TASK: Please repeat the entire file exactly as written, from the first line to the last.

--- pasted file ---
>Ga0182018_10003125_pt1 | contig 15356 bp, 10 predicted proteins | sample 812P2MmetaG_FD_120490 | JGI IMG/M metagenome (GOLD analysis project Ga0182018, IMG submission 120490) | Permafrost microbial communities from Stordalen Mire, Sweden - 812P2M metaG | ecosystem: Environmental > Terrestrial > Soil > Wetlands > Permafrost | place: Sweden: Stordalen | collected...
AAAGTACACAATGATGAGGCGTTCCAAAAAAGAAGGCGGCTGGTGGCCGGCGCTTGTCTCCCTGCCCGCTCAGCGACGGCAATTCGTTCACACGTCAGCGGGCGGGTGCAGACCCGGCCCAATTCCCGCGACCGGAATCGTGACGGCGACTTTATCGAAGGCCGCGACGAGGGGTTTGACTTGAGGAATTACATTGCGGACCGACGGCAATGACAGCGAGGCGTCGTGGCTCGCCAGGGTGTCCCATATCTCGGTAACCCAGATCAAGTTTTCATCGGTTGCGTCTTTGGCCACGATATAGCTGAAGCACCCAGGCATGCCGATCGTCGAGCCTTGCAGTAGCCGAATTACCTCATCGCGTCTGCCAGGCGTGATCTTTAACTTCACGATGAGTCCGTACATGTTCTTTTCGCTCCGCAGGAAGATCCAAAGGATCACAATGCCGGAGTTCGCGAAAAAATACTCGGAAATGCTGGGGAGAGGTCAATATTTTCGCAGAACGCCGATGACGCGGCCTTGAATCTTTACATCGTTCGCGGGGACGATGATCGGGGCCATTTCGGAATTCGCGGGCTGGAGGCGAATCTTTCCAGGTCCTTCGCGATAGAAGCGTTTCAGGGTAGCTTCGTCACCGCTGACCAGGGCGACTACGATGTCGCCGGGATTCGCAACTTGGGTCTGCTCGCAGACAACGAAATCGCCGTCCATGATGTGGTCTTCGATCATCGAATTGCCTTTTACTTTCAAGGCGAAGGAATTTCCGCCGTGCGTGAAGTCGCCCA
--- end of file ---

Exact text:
>Ga0182018_10003125_pt1 | contig 15356 bp, 10 predicted proteins | sample 812P2MmetaG_FD_120490 | JGI IMG/M metagenome (GOLD analysis project Ga0182018, IMG submission 120490) | Permafrost microbial communities from Stordalen Mire, Sweden - 812P2M metaG | ecosystem: Environmental > Terrestrial > Soil > Wetlands > Permafrost | place: Sweden: Stordalen | collected...
AAAGTACACAATGATGAGGCGTTCCAAAAAAGAAGGCGGCTGGTGGCCGGCGCTTGTCTCCCTGCCCGCTCAGCGACGGCAATTCGTTCACACGTCAGCGGGCGGGTGCAGACCCGGCCCAATTCCCGCGACCGGAATCGTGACGGCGACTTTATCGAAGGCCGCGACGAGGGGTTTGACTTGAGGAATTACATTGCGGACCGACGGCAATGACAGCGAGGCGTCGTGGCTCGCCAGGGTGTCCCATATCTCGGTAACCCAGATCAAGTTTTCATCGGTTGCGTCTTTGGCCACGATATAGCTGAAGCACCCAGGCATGCCGATCGTCGAGCCTTGCAGTAGCCGAATTACCTCATCGCGTCTGCCAGGCGTGATCTTTAACTTCACGATGAGTCCGTACATGTTCTTTTCGCTCCGCAGGAAGATCCAAAGGATCACAATGCCGGAGTTCGCGAAAAAATACTCGGAAATGCTGGGGAGAGGTCAATATTTTCGCAGAACGCCGATGACGCGGCCTTGAATCTTTACATCGTTCGCGGGGACGATGATCGGGGCCATTTCGGAATTCGCGGGCTGGAGGCGAATCTTTCCAGGTCCTTCGCGATAGAAGCGTTTCAGGGTAGCTTCGTCACCGCTGACCAGGGCGACTACGATGTCGCCGGGATTCGCAACTTGGGTCTGCTCGCAGACAACGAAATCGCCGTCCATGATGTGGTCTTCGATCATCGAATTGCCTTTTACTTTCAAGGCGAAGGAATTTCCGCCGTGCGTGAAGTCGCCCA